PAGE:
You may have launched your business more or less by yourself—but as the company grows and new opportunities present themselves, you may find yourself faced with the choice of whether or not to bring in a partner.
This is a big decision, and not one to take lightly. A lot of companies are made by strategic partnerships. Then again, a lot of companies are broken by bad partnerships.
Let me say this right off the bat, then: There is nothing wrong with choosing not to bring in a partner. Maybe your company has grown to a level you’re comfortable with, and you’re content to stay there, running the show on your own. There’s nothing in the world wrong with that.
But if you do want to grow, and you know you cannot do it on your own, bringing in a partner is one of the best ways to do so—providing you’re alright parting with some piece of equity in the company.
Preparing for a Partner
If that’s the road you choose to go down, here are a few words of advice.
Don’t ignore your gut. Your instincts about a person are not invalid here. If you simply do not like or trust a person, well, that means it’s going to be awfully hard to develop any kind of a sound working relationship with them. Trust that instinct.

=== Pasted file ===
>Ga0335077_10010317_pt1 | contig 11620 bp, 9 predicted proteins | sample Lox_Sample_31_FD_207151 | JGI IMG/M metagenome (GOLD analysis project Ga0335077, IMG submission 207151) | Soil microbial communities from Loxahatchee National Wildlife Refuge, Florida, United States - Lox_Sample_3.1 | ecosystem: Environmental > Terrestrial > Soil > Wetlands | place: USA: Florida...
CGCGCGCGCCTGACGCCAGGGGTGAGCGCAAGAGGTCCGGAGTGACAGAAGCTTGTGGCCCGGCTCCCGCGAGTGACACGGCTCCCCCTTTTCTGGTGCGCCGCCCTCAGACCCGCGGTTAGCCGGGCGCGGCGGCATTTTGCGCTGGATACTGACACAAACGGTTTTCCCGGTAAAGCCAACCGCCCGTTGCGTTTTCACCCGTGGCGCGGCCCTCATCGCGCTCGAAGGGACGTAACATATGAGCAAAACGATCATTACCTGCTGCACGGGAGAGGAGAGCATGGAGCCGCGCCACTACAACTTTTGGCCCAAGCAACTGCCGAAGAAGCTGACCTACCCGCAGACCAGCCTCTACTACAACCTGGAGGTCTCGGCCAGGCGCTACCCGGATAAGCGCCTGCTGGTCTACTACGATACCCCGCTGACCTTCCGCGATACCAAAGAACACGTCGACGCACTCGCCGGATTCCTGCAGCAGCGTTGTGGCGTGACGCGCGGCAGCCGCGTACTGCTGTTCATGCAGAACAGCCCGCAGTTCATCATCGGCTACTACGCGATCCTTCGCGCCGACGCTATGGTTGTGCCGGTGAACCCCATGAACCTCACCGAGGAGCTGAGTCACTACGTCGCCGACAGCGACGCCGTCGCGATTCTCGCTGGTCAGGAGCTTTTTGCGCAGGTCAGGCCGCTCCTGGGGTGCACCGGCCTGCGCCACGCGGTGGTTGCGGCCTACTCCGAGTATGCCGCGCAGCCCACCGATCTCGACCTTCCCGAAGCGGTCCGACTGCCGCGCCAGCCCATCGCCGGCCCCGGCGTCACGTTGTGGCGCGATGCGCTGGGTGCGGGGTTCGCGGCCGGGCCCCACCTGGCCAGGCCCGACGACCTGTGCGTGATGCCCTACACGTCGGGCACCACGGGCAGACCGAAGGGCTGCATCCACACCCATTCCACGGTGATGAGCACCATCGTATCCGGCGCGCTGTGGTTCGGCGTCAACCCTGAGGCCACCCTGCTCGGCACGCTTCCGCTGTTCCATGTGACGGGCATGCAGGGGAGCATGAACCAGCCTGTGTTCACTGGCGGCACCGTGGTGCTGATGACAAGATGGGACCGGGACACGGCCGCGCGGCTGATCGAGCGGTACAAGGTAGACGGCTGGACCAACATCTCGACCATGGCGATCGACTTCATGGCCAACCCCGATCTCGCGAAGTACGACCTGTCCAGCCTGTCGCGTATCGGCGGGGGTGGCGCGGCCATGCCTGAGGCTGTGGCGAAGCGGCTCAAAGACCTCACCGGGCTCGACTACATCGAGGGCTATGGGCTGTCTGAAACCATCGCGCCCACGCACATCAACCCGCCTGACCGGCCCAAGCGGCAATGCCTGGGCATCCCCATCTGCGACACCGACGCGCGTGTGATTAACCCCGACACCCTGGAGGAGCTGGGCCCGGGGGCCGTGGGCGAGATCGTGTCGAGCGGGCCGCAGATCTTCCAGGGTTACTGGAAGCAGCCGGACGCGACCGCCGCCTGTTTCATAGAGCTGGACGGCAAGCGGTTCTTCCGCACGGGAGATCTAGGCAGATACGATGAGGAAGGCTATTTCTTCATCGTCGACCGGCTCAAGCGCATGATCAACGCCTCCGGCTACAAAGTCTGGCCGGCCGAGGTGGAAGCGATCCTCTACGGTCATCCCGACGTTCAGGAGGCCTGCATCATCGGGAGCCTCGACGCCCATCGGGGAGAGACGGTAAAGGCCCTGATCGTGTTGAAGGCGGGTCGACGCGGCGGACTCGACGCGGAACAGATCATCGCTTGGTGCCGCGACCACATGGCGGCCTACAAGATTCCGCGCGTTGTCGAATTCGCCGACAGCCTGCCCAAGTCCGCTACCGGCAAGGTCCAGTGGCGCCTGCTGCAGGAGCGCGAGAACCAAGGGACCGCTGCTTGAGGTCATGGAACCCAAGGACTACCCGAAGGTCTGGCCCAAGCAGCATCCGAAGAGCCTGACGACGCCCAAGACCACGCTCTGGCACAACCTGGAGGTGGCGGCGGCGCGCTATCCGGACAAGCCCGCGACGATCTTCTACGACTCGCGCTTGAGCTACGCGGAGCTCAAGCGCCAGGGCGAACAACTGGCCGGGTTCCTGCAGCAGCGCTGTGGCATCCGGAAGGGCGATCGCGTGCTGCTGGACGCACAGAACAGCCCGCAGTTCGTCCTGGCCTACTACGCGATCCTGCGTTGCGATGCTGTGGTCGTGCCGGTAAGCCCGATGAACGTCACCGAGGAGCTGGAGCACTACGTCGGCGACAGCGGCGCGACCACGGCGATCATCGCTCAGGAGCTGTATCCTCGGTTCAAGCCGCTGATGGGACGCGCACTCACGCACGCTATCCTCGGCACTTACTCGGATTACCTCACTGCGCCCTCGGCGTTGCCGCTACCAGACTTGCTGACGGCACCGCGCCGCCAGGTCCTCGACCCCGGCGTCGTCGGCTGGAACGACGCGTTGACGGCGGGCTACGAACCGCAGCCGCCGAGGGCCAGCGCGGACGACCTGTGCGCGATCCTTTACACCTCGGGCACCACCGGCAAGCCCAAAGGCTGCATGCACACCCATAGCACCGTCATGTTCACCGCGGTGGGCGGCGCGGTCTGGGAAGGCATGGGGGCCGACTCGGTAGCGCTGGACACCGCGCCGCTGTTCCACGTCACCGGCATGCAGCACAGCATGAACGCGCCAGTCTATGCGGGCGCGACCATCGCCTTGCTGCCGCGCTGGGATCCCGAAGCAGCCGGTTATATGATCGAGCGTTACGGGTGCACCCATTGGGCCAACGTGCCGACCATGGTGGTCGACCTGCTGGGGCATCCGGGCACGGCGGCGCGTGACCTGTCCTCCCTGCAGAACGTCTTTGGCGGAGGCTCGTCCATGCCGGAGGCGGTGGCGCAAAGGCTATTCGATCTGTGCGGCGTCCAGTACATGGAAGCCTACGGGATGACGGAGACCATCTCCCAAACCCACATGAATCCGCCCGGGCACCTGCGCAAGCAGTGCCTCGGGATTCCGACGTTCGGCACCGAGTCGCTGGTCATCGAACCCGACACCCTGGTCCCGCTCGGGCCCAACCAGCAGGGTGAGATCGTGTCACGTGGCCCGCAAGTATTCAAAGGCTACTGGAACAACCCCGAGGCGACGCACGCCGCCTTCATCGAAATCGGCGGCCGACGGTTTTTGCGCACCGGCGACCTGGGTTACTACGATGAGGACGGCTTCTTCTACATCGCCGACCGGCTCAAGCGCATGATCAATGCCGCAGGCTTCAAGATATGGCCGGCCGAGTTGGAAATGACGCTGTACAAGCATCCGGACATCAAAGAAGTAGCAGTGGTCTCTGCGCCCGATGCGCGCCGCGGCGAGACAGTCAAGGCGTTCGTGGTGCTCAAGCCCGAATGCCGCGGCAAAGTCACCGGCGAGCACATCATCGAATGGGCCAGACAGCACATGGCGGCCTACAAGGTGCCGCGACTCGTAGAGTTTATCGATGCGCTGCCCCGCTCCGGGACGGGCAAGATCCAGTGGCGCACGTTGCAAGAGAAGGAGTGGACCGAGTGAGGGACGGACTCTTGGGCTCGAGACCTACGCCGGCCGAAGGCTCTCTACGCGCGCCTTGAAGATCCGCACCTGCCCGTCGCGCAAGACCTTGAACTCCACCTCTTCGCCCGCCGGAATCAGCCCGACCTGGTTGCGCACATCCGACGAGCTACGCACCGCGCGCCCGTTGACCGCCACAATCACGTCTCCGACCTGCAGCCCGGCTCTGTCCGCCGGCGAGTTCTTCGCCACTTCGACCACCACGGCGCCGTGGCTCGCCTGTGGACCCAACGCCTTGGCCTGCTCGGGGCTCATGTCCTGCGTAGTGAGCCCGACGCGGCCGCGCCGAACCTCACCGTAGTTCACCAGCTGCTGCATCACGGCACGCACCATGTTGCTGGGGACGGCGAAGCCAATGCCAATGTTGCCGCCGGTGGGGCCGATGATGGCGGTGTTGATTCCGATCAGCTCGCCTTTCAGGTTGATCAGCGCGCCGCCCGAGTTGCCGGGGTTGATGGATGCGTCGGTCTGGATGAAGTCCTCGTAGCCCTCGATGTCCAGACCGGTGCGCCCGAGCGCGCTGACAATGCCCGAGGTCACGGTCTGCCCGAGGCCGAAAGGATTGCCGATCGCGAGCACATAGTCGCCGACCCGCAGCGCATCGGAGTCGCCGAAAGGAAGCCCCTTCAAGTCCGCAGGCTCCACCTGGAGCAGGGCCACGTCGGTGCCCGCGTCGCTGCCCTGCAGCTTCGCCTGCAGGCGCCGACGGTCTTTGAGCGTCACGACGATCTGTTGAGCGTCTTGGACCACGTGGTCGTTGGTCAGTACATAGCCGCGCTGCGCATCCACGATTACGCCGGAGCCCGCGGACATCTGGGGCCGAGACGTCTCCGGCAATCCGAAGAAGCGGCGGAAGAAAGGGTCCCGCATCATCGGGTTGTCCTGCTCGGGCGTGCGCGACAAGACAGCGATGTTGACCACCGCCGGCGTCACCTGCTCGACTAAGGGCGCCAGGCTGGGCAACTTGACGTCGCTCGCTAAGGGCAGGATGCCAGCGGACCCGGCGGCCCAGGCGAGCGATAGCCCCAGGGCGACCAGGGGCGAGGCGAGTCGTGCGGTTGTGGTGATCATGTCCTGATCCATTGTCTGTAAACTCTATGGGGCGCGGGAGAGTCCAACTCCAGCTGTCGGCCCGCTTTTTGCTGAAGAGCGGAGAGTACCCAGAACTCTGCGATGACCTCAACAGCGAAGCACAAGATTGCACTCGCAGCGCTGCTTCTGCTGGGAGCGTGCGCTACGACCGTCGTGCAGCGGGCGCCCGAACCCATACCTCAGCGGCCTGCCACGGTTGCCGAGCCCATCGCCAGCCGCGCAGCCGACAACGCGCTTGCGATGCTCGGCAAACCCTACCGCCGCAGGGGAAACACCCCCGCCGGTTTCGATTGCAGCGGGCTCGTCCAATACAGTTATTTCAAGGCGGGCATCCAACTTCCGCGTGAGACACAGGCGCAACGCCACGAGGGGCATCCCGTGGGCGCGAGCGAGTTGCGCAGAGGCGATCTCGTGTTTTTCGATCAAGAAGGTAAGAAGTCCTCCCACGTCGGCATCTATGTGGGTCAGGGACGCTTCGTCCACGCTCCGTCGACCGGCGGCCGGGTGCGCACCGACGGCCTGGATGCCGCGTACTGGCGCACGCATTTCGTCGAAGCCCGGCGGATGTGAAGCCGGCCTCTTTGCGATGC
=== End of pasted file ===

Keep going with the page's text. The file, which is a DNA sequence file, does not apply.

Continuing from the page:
Look for compliments. You want someone whose vision for the company will align with your own, but you also need someone who can provide things that you can’t—whether that means expertise, resources, or connections.
Get everything on paper. Each person’s role, boundaries, expectations, and exit strategy should be formally noted in a partner’s agreement.
Don’t rush into anything. Some of the business owners I’ve talked to say that you should know someone for at least a year—talking with them, vetting them—before making a partnership. Your mileage may vary, but certainly make sure there is a relationship in place.
Take a personality test. And, ask the other person to do the same. Get a better sense of how your personalities will work together—or how they might potentially clash.
The bottom line: Be careful in picking a partner. Know what you are getting into. And trust your gut—always a good practice in the world of business.